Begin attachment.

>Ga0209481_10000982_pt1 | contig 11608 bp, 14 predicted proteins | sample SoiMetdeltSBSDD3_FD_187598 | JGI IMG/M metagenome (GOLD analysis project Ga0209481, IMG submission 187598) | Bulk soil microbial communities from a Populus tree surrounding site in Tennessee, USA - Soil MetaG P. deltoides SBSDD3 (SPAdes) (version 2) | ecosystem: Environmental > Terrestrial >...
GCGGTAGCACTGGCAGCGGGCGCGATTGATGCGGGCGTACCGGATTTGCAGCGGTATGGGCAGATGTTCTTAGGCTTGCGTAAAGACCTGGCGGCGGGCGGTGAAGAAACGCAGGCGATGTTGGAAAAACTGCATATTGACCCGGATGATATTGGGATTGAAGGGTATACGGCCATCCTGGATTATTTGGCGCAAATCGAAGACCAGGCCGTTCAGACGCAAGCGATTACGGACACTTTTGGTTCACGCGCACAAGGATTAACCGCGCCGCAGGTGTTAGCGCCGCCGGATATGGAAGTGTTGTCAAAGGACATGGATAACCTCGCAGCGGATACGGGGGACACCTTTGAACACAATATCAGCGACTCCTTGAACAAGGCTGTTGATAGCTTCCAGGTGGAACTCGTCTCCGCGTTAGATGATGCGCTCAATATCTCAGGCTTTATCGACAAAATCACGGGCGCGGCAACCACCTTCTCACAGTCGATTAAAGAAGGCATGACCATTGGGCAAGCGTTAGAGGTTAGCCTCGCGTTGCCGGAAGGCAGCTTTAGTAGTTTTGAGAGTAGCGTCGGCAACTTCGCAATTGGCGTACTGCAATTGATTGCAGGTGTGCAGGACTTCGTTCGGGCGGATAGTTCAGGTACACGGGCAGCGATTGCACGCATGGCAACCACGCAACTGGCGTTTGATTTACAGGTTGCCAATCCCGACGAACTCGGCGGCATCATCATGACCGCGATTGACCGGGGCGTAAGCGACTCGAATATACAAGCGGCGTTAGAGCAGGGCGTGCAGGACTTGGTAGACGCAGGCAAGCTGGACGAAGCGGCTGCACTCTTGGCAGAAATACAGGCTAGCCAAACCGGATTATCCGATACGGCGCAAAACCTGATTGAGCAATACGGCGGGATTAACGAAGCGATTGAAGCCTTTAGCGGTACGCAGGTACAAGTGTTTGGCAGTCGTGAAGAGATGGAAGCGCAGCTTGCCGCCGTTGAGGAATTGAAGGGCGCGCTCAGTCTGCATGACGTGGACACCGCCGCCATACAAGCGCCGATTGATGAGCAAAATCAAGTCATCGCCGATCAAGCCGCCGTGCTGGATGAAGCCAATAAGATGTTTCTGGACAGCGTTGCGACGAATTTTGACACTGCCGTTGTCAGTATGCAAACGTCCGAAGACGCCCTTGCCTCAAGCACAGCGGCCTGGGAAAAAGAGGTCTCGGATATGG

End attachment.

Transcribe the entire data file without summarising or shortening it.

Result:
>Ga0209481_10000982_pt1 | contig 11608 bp, 14 predicted proteins | sample SoiMetdeltSBSDD3_FD_187598 | JGI IMG/M metagenome (GOLD analysis project Ga0209481, IMG submission 187598) | Bulk soil microbial communities from a Populus tree surrounding site in Tennessee, USA - Soil MetaG P. deltoides SBSDD3 (SPAdes) (version 2) | ecosystem: Environmental > Terrestrial >...
GCGGTAGCACTGGCAGCGGGCGCGATTGATGCGGGCGTACCGGATTTGCAGCGGTATGGGCAGATGTTCTTAGGCTTGCGTAAAGACCTGGCGGCGGGCGGTGAAGAAACGCAGGCGATGTTGGAAAAACTGCATATTGACCCGGATGATATTGGGATTGAAGGGTATACGGCCATCCTGGATTATTTGGCGCAAATCGAAGACCAGGCCGTTCAGACGCAAGCGATTACGGACACTTTTGGTTCACGCGCACAAGGATTAACCGCGCCGCAGGTGTTAGCGCCGCCGGATATGGAAGTGTTGTCAAAGGACATGGATAACCTCGCAGCGGATACGGGGGACACCTTTGAACACAATATCAGCGACTCCTTGAACAAGGCTGTTGATAGCTTCCAGGTGGAACTCGTCTCCGCGTTAGATGATGCGCTCAATATCTCAGGCTTTATCGACAAAATCACGGGCGCGGCAACCACCTTCTCACAGTCGATTAAAGAAGGCATGACCATTGGGCAAGCGTTAGAGGTTAGCCTCGCGTTGCCGGAAGGCAGCTTTAGTAGTTTTGAGAGTAGCGTCGGCAACTTCGCAATTGGCGTACTGCAATTGATTGCAGGTGTGCAGGACTTCGTTCGGGCGGATAGTTCAGGTACACGGGCAGCGATTGCACGCATGGCAACCACGCAACTGGCGTTTGATTTACAGGTTGCCAATCCCGACGAACTCGGCGGCATCATCATGACCGCGATTGACCGGGGCGTAAGCGACTCGAATATACAAGCGGCGTTAGAGCAGGGCGTGCAGGACTTGGTAGACGCAGGCAAGCTGGACGAAGCGGCTGCACTCTTGGCAGAAATACAGGCTAGCCAAACCGGATTATCCGATACGGCGCAAAACCTGATTGAGCAATACGGCGGGATTAACGAAGCGATTGAAGCCTTTAGCGGTACGCAGGTACAAGTGTTTGGCAGTCGTGAAGAGATGGAAGCGCAGCTTGCCGCCGTTGAGGAATTGAAGGGCGCGCTCAGTCTGCATGACGTGGACACCGCCGCCATACAAGCGCCGATTGATGAGCAAAATCAAGTCATCGCCGATCAAGCCGCCGTGCTGGATGAAGCCAATAAGATGTTTCTGGACAGCGTTGCGACGAATTTTGACACTGCCGTTGTCAGTATGCAAACGTCCGAAGACGCCCTTGCCTCAAGCACAGCGGCCTGGGAAAAAGAGGTCTCGGATATGG